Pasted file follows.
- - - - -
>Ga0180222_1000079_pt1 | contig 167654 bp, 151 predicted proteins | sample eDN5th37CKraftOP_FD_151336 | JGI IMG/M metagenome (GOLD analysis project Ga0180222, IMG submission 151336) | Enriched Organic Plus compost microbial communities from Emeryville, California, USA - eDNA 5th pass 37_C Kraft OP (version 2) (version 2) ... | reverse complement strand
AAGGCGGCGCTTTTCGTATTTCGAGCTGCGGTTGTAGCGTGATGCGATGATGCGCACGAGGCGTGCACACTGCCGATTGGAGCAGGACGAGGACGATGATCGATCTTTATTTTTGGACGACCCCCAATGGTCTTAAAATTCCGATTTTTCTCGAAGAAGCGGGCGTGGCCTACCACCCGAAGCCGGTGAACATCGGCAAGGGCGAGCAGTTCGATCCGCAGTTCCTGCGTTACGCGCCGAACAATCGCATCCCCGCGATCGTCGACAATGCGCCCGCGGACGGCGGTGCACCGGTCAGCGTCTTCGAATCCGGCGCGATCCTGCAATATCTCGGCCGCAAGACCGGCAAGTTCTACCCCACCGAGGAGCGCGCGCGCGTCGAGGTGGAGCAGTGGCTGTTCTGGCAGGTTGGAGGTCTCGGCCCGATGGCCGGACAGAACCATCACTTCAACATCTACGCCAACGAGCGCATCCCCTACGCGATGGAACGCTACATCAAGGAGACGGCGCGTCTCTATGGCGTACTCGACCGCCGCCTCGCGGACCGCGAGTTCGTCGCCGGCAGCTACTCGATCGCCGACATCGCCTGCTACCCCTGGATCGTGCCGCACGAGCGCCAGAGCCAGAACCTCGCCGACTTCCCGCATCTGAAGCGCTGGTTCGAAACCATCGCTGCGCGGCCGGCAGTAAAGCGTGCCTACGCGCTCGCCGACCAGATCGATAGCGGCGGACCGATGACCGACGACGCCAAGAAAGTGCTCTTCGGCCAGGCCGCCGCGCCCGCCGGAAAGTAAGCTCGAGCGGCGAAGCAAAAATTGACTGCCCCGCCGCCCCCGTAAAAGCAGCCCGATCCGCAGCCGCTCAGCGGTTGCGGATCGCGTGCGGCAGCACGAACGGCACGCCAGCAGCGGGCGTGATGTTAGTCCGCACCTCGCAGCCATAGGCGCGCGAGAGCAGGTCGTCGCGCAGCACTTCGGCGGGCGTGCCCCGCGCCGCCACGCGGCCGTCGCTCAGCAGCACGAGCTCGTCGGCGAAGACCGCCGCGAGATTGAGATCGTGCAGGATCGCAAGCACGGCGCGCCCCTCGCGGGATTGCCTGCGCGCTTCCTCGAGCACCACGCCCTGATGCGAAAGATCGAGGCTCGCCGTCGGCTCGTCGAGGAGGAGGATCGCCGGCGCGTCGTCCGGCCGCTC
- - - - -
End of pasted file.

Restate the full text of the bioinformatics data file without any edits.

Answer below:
>Ga0180222_1000079_pt1 | contig 167654 bp, 151 predicted proteins | sample eDN5th37CKraftOP_FD_151336 | JGI IMG/M metagenome (GOLD analysis project Ga0180222, IMG submission 151336) | Enriched Organic Plus compost microbial communities from Emeryville, California, USA - eDNA 5th pass 37_C Kraft OP (version 2) (version 2) ... | reverse complement strand
AAGGCGGCGCTTTTCGTATTTCGAGCTGCGGTTGTAGCGTGATGCGATGATGCGCACGAGGCGTGCACACTGCCGATTGGAGCAGGACGAGGACGATGATCGATCTTTATTTTTGGACGACCCCCAATGGTCTTAAAATTCCGATTTTTCTCGAAGAAGCGGGCGTGGCCTACCACCCGAAGCCGGTGAACATCGGCAAGGGCGAGCAGTTCGATCCGCAGTTCCTGCGTTACGCGCCGAACAATCGCATCCCCGCGATCGTCGACAATGCGCCCGCGGACGGCGGTGCACCGGTCAGCGTCTTCGAATCCGGCGCGATCCTGCAATATCTCGGCCGCAAGACCGGCAAGTTCTACCCCACCGAGGAGCGCGCGCGCGTCGAGGTGGAGCAGTGGCTGTTCTGGCAGGTTGGAGGTCTCGGCCCGATGGCCGGACAGAACCATCACTTCAACATCTACGCCAACGAGCGCATCCCCTACGCGATGGAACGCTACATCAAGGAGACGGCGCGTCTCTATGGCGTACTCGACCGCCGCCTCGCGGACCGCGAGTTCGTCGCCGGCAGCTACTCGATCGCCGACATCGCCTGCTACCCCTGGATCGTGCCGCACGAGCGCCAGAGCCAGAACCTCGCCGACTTCCCGCATCTGAAGCGCTGGTTCGAAACCATCGCTGCGCGGCCGGCAGTAAAGCGTGCCTACGCGCTCGCCGACCAGATCGATAGCGGCGGACCGATGACCGACGACGCCAAGAAAGTGCTCTTCGGCCAGGCCGCCGCGCCCGCCGGAAAGTAAGCTCGAGCGGCGAAGCAAAAATTGACTGCCCCGCCGCCCCCGTAAAAGCAGCCCGATCCGCAGCCGCTCAGCGGTTGCGGATCGCGTGCGGCAGCACGAACGGCACGCCAGCAGCGGGCGTGATGTTAGTCCGCACCTCGCAGCCATAGGCGCGCGAGAGCAGGTCGTCGCGCAGCACTTCGGCGGGCGTGCCCCGCGCCGCCACGCGGCCGTCGCTCAGCAGCACGAGCTCGTCGGCGAAGACCGCCGCGAGATTGAGATCGTGCAGGATCGCAAGCACGGCGCGCCCCTCGCGGGATTGCCTGCGCGCTTCCTCGAGCACCACGCCCTGATGCGAAAGATCGAGGCTCGCCGTCGGCTCGTCGAGGAGGAGGATCGCCGGCGCGTCGTCCGGCCGCTC